If you want to see how much buy-in they received, just look at the Government of Canada. Many of the policies that they enacted are still with us today. Our present-day Constitution was a creation of the Pierre Trudeau Government as is the modern day form of our military. While many criticize the cuts that his government made to the military, according to an analysis done by Parliament’s research branch, the elder Trudeau spent the more on defence than any Prime Minister in the last 37 years. That’s right, Pierre Elliot Trudeau spent more than the hawkish Brian Mulroney and Stephen Harper. With that being said, Pierre Trudeau’s actions on the military have stood the test of time. Therefore, the Constitutional and Military consensuses created by a government that last held power 37 years ago still remains to this day.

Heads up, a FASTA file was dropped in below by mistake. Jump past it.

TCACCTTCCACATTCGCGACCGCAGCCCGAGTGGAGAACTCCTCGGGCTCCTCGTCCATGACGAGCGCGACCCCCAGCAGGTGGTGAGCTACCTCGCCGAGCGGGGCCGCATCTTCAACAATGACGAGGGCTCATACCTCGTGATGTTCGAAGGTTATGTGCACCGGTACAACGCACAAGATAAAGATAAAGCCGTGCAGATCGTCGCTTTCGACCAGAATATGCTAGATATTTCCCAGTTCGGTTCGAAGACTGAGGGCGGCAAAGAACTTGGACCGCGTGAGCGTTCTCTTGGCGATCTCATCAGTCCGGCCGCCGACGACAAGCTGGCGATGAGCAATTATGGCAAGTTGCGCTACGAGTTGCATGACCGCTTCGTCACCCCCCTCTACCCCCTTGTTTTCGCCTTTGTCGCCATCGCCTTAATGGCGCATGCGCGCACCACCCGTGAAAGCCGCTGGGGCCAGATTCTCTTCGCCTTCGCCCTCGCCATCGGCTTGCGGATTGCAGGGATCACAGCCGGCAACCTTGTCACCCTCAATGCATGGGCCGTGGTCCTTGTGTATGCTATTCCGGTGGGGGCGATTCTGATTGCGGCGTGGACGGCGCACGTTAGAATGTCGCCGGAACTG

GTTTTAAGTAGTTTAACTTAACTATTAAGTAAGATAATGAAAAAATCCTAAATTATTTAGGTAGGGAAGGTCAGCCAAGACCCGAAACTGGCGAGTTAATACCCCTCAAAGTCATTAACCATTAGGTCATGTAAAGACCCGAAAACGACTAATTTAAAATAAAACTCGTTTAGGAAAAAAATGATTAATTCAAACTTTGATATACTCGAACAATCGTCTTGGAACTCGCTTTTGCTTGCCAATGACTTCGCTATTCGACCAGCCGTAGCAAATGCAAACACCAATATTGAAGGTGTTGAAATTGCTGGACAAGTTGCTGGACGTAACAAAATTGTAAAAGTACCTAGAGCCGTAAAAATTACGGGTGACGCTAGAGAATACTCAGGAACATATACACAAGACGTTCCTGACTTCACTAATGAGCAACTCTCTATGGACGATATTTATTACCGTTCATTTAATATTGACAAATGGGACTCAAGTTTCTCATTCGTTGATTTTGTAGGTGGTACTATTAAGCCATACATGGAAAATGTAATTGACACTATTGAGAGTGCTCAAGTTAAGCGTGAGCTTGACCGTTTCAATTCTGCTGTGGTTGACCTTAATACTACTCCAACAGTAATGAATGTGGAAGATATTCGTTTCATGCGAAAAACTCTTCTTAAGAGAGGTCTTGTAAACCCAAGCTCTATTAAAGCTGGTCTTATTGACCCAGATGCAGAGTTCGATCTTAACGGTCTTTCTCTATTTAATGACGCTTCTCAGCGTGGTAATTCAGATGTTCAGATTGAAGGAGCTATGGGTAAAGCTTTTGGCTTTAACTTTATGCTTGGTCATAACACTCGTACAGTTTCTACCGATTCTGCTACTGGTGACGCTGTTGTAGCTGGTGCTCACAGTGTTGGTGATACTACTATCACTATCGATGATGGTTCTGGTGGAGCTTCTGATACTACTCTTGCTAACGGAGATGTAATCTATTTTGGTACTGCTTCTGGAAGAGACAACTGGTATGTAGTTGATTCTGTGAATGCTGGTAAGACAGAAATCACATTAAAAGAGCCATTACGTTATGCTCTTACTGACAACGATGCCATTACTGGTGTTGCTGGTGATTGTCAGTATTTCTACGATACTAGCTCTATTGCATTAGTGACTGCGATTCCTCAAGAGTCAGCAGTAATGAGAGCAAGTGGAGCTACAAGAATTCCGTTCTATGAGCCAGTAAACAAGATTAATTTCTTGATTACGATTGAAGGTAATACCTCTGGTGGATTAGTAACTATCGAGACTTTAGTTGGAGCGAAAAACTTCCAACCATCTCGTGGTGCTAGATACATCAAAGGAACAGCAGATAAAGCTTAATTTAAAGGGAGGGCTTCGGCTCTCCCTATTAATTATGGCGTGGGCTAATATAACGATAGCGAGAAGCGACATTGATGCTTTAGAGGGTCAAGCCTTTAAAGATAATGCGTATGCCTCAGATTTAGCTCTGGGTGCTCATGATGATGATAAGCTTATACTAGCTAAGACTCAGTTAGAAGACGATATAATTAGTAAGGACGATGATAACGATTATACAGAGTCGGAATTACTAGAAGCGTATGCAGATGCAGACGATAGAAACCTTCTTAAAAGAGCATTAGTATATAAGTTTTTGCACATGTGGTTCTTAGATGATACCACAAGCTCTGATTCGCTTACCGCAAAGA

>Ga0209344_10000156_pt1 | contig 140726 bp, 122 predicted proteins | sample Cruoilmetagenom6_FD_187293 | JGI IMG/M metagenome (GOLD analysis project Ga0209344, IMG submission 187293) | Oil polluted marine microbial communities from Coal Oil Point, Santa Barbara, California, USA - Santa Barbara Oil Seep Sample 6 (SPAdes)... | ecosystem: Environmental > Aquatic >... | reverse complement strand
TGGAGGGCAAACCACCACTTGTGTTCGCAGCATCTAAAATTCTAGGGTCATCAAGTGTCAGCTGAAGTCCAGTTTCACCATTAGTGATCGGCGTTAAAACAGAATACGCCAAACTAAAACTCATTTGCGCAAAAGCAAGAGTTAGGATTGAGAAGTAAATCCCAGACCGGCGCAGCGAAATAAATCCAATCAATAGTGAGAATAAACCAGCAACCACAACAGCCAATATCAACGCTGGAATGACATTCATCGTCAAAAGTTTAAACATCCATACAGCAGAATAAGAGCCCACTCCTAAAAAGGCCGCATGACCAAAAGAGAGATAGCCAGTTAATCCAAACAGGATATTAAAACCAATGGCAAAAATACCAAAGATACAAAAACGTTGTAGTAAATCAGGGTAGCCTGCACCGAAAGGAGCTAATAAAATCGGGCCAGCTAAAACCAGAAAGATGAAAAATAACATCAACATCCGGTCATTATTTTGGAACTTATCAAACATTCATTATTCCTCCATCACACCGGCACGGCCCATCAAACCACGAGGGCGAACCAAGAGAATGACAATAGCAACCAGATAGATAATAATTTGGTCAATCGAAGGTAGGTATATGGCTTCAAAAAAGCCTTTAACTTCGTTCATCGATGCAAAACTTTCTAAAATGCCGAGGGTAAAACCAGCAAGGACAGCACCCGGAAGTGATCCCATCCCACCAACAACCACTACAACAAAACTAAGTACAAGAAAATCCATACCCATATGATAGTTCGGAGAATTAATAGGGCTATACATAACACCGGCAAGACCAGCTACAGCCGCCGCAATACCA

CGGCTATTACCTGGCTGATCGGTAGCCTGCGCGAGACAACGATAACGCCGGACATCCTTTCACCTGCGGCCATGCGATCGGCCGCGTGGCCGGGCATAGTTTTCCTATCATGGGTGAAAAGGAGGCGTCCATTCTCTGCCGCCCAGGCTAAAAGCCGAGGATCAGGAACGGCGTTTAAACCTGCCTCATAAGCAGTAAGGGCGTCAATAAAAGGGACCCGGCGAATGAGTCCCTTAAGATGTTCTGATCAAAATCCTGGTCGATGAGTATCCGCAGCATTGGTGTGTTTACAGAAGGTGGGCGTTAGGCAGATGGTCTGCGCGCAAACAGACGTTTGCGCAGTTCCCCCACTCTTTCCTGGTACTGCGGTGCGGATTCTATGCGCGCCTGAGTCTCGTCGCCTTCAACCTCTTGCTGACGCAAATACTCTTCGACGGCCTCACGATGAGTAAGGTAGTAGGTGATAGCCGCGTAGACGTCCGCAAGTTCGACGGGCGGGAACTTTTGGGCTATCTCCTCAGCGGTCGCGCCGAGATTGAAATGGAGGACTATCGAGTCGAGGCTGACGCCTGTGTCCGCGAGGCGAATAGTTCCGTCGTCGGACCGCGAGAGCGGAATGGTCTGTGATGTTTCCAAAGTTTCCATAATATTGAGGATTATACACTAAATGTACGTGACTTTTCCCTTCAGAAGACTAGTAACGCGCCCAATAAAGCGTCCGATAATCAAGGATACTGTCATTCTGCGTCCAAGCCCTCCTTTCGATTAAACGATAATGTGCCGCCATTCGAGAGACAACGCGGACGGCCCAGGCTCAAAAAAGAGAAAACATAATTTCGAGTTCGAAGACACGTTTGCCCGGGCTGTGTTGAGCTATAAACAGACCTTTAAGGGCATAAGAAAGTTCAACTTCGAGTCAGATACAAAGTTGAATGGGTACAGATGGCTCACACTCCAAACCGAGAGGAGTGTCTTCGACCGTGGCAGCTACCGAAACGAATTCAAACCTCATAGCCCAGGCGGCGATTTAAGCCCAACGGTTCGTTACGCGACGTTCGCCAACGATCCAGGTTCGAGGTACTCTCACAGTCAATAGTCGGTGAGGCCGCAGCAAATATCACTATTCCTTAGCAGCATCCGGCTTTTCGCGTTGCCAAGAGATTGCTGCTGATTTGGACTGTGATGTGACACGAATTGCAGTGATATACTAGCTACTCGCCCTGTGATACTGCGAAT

Mulroney’s Goods and Services Tax has also with stood the test of time; but that is not the only example from Brian Mulroney’s reign. From the reduction in Canada Post’s role to the creation of Airport Authorities to the requirement that most Crown Corporations recover their costs, or even make profit; Brian Mulroney’s legacy is quite strong. With the exception of the Gun Registry, most of what the Chretien Government did is still government policy. These three men – Trudeau, Mulroney and Chretien – were able to form large consensus and influenced their predecessors. So much so that only small changes could be made along the edges. Openness, conciliation, inclusiveness and convincing citizens of the rightness of a policy brings political success.